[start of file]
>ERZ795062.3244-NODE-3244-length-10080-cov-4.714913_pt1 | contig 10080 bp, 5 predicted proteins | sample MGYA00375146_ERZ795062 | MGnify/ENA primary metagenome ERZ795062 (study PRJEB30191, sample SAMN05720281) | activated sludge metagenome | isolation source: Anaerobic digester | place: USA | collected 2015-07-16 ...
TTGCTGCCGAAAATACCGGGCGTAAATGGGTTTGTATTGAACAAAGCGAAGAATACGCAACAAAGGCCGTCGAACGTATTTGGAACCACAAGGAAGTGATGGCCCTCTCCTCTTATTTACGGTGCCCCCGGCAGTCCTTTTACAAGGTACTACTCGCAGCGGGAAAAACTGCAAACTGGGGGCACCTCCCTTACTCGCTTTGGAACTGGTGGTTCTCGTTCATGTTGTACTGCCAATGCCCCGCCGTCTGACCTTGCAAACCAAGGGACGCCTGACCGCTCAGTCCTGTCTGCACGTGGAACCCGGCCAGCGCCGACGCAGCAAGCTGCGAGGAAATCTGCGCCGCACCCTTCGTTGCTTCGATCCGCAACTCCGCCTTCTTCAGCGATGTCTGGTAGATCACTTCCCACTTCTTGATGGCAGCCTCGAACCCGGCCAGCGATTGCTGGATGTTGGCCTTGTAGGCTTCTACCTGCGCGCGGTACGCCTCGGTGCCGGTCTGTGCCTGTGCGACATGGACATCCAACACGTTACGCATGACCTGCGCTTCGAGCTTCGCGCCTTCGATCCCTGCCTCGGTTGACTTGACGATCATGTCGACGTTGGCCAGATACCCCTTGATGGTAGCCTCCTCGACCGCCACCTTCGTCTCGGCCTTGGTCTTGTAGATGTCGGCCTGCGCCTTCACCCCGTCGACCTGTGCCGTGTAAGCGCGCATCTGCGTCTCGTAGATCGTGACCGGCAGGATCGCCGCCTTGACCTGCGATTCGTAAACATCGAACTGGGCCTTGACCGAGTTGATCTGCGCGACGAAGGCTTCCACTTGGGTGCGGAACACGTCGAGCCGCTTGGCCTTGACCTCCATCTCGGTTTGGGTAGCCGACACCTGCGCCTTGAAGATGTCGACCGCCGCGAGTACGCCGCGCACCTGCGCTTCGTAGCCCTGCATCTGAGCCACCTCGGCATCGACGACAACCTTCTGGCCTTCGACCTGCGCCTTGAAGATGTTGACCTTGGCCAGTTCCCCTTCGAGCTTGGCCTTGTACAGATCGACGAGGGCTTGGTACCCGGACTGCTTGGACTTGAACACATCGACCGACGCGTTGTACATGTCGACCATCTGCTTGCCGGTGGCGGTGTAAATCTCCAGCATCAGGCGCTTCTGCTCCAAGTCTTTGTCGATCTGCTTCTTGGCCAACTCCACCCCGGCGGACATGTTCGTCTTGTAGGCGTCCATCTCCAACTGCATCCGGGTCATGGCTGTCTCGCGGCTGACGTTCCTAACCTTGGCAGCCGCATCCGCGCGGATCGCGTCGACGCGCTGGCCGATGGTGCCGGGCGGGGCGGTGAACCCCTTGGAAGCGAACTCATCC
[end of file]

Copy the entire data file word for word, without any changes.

>ERZ795062.3244-NODE-3244-length-10080-cov-4.714913_pt1 | contig 10080 bp, 5 predicted proteins | sample MGYA00375146_ERZ795062 | MGnify/ENA primary metagenome ERZ795062 (study PRJEB30191, sample SAMN05720281) | activated sludge metagenome | isolation source: Anaerobic digester | place: USA | collected 2015-07-16 ...
TTGCTGCCGAAAATACCGGGCGTAAATGGGTTTGTATTGAACAAAGCGAAGAATACGCAACAAAGGCCGTCGAACGTATTTGGAACCACAAGGAAGTGATGGCCCTCTCCTCTTATTTACGGTGCCCCCGGCAGTCCTTTTACAAGGTACTACTCGCAGCGGGAAAAACTGCAAACTGGGGGCACCTCCCTTACTCGCTTTGGAACTGGTGGTTCTCGTTCATGTTGTACTGCCAATGCCCCGCCGTCTGACCTTGCAAACCAAGGGACGCCTGACCGCTCAGTCCTGTCTGCACGTGGAACCCGGCCAGCGCCGACGCAGCAAGCTGCGAGGAAATCTGCGCCGCACCCTTCGTTGCTTCGATCCGCAACTCCGCCTTCTTCAGCGATGTCTGGTAGATCACTTCCCACTTCTTGATGGCAGCCTCGAACCCGGCCAGCGATTGCTGGATGTTGGCCTTGTAGGCTTCTACCTGCGCGCGGTACGCCTCGGTGCCGGTCTGTGCCTGTGCGACATGGACATCCAACACGTTACGCATGACCTGCGCTTCGAGCTTCGCGCCTTCGATCCCTGCCTCGGTTGACTTGACGATCATGTCGACGTTGGCCAGATACCCCTTGATGGTAGCCTCCTCGACCGCCACCTTCGTCTCGGCCTTGGTCTTGTAGATGTCGGCCTGCGCCTTCACCCCGTCGACCTGTGCCGTGTAAGCGCGCATCTGCGTCTCGTAGATCGTGACCGGCAGGATCGCCGCCTTGACCTGCGATTCGTAAACATCGAACTGGGCCTTGACCGAGTTGATCTGCGCGACGAAGGCTTCCACTTGGGTGCGGAACACGTCGAGCCGCTTGGCCTTGACCTCCATCTCGGTTTGGGTAGCCGACACCTGCGCCTTGAAGATGTCGACCGCCGCGAGTACGCCGCGCACCTGCGCTTCGTAGCCCTGCATCTGAGCCACCTCGGCATCGACGACAACCTTCTGGCCTTCGACCTGCGCCTTGAAGATGTTGACCTTGGCCAGTTCCCCTTCGAGCTTGGCCTTGTACAGATCGACGAGGGCTTGGTACCCGGACTGCTTGGACTTGAACACATCGACCGACGCGTTGTACATGTCGACCATCTGCTTGCCGGTGGCGGTGTAAATCTCCAGCATCAGGCGCTTCTGCTCCAAGTCTTTGTCGATCTGCTTCTTGGCCAACTCCACCCCGGCGGACATGTTCGTCTTGTAGGCGTCCATCTCCAACTGCATCCGGGTCATGGCTGTCTCGCGGCTGACGTTCCTAACCTTGGCAGCCGCATCCGCGCGGATCGCGTCGACGCGCTGGCCGATGGTGCCGGGCGGGGCGGTGAACCCCTTGGAAGCGAACTCATCC